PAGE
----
Haven't reviewed a movie in a while. Maybe this iPad really is kind of helpful!
Tonight we saw the movie version of the Hunger Games, a book series which I enjoyed tremendously. From the minute I finished the first chapter I was hooked, and even though I am a notoriously slow reader, I devoured all three in a matter of days (Games of Thrones can't say that...I've been stuck on page 500 for about two weeks now.)
That said, I approached the movie cautiously. Would they capture the right look and feel? Would it veer into farce? Would they tone it down to secure a PG-13 rating?
Spoiler alert, especially included just for my dear Mousey...I am happy to say I enjoyed it immensely. The movie was true to its source, but not slavishly so, and actually added details and scenes not included in the book that enhanced the material, in my opinion, such as the brilliant addition of Seneca manipulating the elements in the arena during the games, the efforts of Haymitch to secure sponsors, and the riot that breaks out when Rue dies in her home district, something that could only be mentioned in passing in the book.
I like it when movies based on books work hard to make the subject matter their own, which this one did. Perhaps it helped that the author was part of the writing team.
The casting was excellent. Katniss was perfectly portrayed, as was Peeta and Gail. Woody Harrelson was terrific as Haymitch, although more sober than I remember him in the book. That didn't bother me that much, although as I recall, the point was that he had seen so many kids go off to their death from District 12 that he gave up trying. You didn't get as much of that in the movie. He basically goes right into Katniss battle mode.
The only two nits I had with casting were with President Snow and Cinna. Most of it's because of what I had in my head as I read the book. First off, I saw Snow as a bit more elegant than Donald Sutherland. I always pictured the guy who played Lucius Malfoy from Harry Potter playing President Snow. That's blood and roses, to me. As for Cinna, I saw him as a bit more androgynous than Lenny Kravitz.
As for the film's style, I loved it. The cinema verite, very naturalistic feel real worked, for the most part. Well, except for the fights. I did find the rapid movement to be a bit off-putting at times--the hunting scene at the start of the movie almost made me nauseous, it spun around so much, and some of the fight scenes were impossible to see properly because the camera cuts went too quickly or the action was too blurry. The fight scene on the cornucopia is a perfect example: because it was so blurry, and both Peeta and Cato had blond hair, it was really hard to tell who was who. Perhaps it was deliberate, in that case? Other times, I doubt it.
What it lacked in those scenes it more than made up for in other ways. It made the plight of our characters believable, and kept the story from slipping into farce. This was also helped by the terrific performance of Jennifer Lawrence, who played her role in an understated manner that gelled well with the directorial approach. The District 12 scenes were particularly well done. I totally believed that area could exist, exactly the way it appeared. And I loved it whenever they had an establishing shot of a District along with a location title. The look was perfect.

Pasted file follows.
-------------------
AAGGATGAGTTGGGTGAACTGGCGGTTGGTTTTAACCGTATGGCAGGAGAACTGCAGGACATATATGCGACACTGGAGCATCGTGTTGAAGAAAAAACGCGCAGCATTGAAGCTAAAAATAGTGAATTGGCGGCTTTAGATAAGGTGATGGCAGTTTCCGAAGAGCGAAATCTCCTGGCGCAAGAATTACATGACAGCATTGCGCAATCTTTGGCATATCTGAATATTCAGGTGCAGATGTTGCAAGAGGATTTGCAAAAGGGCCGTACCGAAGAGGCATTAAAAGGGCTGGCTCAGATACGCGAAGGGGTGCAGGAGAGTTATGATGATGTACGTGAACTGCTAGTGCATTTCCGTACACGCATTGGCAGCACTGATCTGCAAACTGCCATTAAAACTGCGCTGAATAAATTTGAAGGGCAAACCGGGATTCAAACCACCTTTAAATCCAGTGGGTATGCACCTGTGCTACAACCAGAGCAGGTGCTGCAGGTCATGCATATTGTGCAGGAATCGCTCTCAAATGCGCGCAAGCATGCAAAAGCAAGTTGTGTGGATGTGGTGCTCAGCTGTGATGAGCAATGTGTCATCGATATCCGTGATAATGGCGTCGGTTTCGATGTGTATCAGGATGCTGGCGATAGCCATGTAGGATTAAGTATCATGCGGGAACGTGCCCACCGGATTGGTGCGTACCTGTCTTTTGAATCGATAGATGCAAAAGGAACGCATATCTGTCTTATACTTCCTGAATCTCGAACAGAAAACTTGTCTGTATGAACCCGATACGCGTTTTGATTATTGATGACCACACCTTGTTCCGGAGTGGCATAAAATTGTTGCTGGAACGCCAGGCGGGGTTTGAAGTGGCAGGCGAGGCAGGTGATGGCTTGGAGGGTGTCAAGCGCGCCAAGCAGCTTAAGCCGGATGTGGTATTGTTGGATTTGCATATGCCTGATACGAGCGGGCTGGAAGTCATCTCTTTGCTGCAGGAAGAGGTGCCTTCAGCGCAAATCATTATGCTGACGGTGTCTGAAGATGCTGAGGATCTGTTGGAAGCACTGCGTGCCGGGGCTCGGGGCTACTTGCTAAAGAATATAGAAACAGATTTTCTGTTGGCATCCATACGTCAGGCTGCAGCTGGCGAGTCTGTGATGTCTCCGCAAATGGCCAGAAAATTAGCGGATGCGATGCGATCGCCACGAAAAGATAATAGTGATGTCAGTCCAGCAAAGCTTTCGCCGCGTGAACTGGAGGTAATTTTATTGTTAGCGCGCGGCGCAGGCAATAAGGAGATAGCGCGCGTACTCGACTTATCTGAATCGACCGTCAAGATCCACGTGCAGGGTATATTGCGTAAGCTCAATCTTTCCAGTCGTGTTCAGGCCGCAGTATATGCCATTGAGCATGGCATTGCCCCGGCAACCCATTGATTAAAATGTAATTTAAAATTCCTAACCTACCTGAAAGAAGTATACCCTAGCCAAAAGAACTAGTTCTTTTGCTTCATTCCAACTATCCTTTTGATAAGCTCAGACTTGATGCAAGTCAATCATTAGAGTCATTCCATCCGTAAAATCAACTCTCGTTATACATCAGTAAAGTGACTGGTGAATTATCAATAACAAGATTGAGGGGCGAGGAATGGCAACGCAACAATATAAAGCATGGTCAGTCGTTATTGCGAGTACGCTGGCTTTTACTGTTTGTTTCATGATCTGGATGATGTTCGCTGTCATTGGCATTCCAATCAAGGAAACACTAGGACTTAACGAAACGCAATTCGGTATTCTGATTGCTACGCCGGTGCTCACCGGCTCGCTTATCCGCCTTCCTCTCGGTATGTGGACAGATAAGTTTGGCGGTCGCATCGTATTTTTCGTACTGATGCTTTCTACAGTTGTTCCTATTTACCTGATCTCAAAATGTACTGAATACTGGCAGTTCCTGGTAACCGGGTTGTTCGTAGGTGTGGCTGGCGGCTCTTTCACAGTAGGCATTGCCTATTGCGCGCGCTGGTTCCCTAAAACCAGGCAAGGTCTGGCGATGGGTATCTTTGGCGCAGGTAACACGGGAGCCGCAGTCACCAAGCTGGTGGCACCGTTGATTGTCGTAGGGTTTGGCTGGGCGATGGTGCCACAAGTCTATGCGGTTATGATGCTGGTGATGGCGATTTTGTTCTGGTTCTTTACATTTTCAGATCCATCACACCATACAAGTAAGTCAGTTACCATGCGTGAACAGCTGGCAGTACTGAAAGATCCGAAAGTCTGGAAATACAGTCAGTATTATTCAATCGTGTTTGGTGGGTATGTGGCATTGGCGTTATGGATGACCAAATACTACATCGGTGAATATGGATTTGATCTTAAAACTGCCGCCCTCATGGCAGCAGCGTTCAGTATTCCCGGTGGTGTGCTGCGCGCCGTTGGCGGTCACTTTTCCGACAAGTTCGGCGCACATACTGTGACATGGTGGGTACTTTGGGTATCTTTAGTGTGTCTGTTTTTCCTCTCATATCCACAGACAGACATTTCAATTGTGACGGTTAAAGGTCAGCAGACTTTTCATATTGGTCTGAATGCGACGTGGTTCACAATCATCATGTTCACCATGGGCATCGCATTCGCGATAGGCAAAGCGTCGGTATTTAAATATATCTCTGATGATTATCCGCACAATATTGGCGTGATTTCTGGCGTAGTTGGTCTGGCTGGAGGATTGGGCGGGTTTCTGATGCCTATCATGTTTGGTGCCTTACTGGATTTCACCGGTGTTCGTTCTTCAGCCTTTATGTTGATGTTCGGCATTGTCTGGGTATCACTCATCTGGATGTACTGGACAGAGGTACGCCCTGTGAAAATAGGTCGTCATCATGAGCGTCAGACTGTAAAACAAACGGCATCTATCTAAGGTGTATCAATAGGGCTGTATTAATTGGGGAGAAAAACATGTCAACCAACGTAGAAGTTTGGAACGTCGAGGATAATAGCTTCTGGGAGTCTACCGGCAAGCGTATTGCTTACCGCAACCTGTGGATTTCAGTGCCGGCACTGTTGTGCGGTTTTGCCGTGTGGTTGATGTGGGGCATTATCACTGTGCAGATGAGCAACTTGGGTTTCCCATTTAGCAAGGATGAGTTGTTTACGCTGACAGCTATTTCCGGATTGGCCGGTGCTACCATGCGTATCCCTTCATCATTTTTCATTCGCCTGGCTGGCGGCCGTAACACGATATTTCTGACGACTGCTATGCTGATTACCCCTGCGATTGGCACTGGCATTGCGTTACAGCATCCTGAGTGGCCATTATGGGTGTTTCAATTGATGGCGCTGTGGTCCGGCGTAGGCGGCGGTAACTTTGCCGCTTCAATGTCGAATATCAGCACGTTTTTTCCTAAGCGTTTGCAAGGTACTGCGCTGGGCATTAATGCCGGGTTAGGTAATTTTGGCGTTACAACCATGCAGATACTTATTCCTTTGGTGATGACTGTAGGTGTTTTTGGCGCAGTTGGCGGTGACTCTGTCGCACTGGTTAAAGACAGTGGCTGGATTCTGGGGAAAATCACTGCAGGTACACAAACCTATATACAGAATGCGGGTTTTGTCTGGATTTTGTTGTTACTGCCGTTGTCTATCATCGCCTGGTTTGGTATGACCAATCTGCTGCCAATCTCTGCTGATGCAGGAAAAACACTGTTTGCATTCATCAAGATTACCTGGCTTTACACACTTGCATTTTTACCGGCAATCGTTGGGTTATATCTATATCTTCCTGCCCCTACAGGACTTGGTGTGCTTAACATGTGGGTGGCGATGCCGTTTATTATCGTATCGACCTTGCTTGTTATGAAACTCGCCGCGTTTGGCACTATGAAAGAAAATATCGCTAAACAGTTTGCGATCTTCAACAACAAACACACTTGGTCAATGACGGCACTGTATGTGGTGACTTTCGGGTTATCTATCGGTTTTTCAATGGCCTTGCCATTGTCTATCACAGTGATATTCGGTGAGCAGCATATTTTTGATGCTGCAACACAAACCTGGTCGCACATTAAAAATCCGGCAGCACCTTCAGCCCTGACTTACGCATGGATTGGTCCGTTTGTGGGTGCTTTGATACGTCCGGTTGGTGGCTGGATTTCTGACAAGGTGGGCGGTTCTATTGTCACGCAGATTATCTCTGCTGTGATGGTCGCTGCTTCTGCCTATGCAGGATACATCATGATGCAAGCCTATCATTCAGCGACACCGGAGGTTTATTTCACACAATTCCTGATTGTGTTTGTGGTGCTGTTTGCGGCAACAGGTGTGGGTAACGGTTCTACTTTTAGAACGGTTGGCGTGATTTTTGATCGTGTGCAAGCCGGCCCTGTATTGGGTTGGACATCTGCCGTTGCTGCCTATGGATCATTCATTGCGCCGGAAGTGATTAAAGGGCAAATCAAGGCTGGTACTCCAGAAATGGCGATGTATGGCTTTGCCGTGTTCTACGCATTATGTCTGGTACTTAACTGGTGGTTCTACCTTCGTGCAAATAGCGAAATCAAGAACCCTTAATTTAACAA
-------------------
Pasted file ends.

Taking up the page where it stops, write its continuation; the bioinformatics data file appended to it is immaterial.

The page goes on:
Beyond the districts, I thought the Capital was portrayed well, although its inhabitants looked a bit like something out of the Wizard of Oz or a Lady Gaga video. I wish we had gotten to know Cinna's assistants more, including the mute girl, who never appeared.
The only set that disappointed me a little was the actual Hunger Games location. For some reason, I always saw the arena in my head as somewhat larger than life and artificial--kind of like Frontier Land at Disney gone horribly wrong. This just looked like more woods, which, given the hunting scenes at he start of the movie, gave it a sort of "we're saving on our budget" kind of feel.
Also disappointing were the mutant animals at the end. In the book the animals that attack all wear collars from the other districts, and are meant to resemble the fallen tributes--in fact, the suggestion is that they actually are the tributes, in some ways. Not so in the movie, which provided us with generic, computer enhanced evil puppies. The book was creepier, this wasn't so much. Especially given the confusing Peeta/Cato fight that follows.
Minor complaints really. For the most part, the action was sharp, the characters believable, and the script tight and well constructed. Plus the movie had a great anti-one percent message that I approve of. The kids from District 1 and 2 were like the cool kids you desperately want to see get their comeuppance. Which they do, and we even get to see the price Cato pays for that favored son status (a scene of pathos that I liked but the Corbster found annoying.)
The audience I saw it with was really into it, and reacted! That doesn't usually happen. The group dynamic was intense with this crowd, which is the sign of a good flick, I think. All in all, I would give this movie an A minus.